Student starts organization to teach self-defense after witnessing domestic violence
During her high school years, international relations and economics sophomore Kelly Eusebi witnessed something traumatizing: domestic violence.
According to the National Coalition Against Domestic Violence, or NCADV, on average, nearly 20 people per minute are physically abused by an intimate partner in the United States.
In high school, Eusebi was a part of a cultural group that had weekly meetings in downtown Detroit. During one of her Saturday drives downtown, Eusebi witnessed an incident firsthand that would go on to impact her.
She saw a domestic violence incident taking place directly on the side of the road between a man and his girlfriend while Eusebi's two sisters were in her car.
She knew she wanted to help. To protect her safety and that of her sisters, she said she slowed down and observed to see if it was safe to pull over.
"It was probably one of the most violent things that I think I’ve seen that close,” she said.
After yelling for him to stop, the man got back in his car. Eusebi offered to give the woman a ride, so the woman ran back to her boyfriend's car to grab her baby before getting into Eusebi's car.
Eusebi spent a long time reflecting on this situation. She tried to figure out ways to help and do something about it and for other domestic violence issues.
“Before going college, I took some self-defense classes in Novi and I kind of thought, 'Hey this would be awesome to kind of start for girls in high school and middle school,' because typically girls in middle school and the earlier years of high school are targeted for things like kidnapping and violence,” Eusebi said.
Thinking of the woman's daughter and stopping to attend a situation like this, Eusebi started an organization at MSU to teach girls how to get away from attackers.
The Stand Tall Project is a nonprofit organization aimed at organizing self-defense seminars for high school girls in at-risk neighborhoods.
Vice president of The Stand Tall Project Ellie Small said they are a new student organization, founded in November of 2016. They are planning fundraisers to teach the self-defense classes.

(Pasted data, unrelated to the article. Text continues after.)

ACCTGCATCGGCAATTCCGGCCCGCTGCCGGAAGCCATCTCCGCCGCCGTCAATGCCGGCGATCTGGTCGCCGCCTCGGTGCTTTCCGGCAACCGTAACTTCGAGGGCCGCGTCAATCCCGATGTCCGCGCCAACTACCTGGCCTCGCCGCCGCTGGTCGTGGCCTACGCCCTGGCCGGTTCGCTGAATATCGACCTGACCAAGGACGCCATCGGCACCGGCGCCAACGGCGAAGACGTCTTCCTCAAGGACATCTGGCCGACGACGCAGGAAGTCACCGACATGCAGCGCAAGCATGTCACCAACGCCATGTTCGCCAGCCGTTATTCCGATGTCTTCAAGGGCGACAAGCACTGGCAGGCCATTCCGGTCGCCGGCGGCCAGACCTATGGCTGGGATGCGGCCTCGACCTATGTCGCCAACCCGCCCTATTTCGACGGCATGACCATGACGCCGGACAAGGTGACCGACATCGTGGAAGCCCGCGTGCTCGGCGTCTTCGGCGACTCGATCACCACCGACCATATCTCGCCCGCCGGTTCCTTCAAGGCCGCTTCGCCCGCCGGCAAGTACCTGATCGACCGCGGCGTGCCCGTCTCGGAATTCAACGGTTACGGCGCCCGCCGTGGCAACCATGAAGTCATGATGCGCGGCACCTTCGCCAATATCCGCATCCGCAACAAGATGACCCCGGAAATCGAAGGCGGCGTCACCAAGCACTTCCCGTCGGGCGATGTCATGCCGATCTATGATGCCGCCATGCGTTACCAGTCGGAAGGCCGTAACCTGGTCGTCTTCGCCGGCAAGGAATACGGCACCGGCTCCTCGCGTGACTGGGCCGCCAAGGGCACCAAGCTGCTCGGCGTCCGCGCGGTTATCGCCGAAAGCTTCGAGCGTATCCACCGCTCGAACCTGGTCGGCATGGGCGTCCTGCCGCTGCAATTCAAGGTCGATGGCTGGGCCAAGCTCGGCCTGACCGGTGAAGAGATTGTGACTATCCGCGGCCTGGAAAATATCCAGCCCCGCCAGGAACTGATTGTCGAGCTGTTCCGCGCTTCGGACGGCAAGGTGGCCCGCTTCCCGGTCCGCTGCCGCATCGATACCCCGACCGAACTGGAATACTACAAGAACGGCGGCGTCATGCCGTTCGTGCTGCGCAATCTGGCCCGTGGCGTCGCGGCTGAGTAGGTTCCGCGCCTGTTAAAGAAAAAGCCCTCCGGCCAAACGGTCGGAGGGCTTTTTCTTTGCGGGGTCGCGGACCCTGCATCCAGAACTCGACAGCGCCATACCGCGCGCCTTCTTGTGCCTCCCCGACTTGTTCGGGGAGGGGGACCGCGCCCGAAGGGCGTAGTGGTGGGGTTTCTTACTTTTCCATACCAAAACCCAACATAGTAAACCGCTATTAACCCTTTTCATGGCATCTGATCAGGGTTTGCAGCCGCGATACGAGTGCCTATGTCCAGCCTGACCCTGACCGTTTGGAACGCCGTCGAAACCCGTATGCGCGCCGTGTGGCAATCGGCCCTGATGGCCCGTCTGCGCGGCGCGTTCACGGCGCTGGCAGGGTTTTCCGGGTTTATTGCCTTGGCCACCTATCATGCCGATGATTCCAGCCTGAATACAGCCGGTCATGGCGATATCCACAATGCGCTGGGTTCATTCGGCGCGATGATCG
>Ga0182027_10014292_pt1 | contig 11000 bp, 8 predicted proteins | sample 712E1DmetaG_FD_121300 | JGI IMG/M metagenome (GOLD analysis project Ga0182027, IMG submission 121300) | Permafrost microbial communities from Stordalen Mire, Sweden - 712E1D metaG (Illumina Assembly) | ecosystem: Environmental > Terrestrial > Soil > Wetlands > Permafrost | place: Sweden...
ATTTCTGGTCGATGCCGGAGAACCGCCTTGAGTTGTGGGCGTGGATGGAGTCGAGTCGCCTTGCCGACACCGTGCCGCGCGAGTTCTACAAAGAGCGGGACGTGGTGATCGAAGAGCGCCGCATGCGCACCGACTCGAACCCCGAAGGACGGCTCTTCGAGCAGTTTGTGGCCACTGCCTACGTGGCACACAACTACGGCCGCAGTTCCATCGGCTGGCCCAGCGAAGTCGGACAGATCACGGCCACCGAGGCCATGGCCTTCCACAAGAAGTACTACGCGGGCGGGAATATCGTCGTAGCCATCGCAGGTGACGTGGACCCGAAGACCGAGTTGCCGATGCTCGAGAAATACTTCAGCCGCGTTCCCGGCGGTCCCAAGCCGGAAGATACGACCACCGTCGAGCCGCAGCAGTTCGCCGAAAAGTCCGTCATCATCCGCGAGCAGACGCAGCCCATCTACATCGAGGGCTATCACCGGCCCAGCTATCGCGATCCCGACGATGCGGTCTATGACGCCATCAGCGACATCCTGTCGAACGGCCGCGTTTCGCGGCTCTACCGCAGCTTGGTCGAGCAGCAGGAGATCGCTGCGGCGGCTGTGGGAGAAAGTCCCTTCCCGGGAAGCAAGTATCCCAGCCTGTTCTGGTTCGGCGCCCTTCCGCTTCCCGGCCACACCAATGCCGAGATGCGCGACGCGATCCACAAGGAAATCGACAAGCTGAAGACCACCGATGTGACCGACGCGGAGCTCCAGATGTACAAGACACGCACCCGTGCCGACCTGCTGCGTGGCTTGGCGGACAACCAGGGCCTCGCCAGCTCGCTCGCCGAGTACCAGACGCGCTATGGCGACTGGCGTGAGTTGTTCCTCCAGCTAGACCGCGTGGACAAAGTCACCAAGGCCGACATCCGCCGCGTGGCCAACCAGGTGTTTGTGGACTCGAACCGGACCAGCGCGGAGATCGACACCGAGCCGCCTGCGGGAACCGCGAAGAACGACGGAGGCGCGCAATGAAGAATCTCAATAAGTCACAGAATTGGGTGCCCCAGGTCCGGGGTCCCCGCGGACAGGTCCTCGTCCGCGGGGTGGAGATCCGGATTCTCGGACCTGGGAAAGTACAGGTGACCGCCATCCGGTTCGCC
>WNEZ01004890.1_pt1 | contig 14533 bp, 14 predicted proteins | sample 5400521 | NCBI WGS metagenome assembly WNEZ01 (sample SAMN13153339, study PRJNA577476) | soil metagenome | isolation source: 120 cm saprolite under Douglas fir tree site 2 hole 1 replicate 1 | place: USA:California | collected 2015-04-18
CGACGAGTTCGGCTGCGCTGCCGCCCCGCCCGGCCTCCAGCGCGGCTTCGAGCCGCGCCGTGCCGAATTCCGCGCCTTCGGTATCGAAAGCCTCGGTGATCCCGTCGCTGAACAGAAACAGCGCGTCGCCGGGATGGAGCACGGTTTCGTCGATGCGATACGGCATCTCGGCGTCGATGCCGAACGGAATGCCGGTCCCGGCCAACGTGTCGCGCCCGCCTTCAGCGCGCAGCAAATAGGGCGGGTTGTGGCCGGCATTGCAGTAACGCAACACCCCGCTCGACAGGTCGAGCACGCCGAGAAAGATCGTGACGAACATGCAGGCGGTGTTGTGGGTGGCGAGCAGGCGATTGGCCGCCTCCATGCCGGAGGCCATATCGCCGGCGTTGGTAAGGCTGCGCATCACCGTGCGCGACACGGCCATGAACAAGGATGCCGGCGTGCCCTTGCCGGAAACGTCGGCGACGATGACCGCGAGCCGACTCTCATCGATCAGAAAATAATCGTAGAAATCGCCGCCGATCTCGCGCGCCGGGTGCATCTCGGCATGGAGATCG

“We don’t know exactly where we’re going to be having our first fundraiser yet, but it's probably going to be in the fall because it does take quite a bit of time for us to raise these funds and we’re still so small and still growing,” Small said. “But the end goal is that we’re going to be teaching a self-defense seminar.”
Small and Eusebi are sorority sisters, and Small said Eusebi came to a bunch of them to share her idea and ask for help.
“I just thought that it was a really, really great idea and she obviously couldn't do it alone, so I thought it was a really great opportunity to help her hit the ground running with the idea and really make a difference in people’s lives,” Small said.
Vice president of marketing and neuroscience junior Madi Kraus said she heard about this project through Eusebi and loved the idea.
“To me, this was such a special thing, that somebody thought of a way to kind of counteract this issue of violence towards younger women,” Kraus said. “Because a lot of people talk about the issue of trying to prevent violence but that’s not realistic, in my opinion because it's always going to be out there, there's always going to be danger, especially for young women.”
Kraus said working with the young women and girls will be the most rewarding part of the organization.
“I think the main thing that I hope to take out of this experience is working with the kids at the end of it," Kraus said. "I think it will be so hugely rewarding to be able to see these young girls learning how to fight for themselves and stand up for themselves, and you know, stand tall."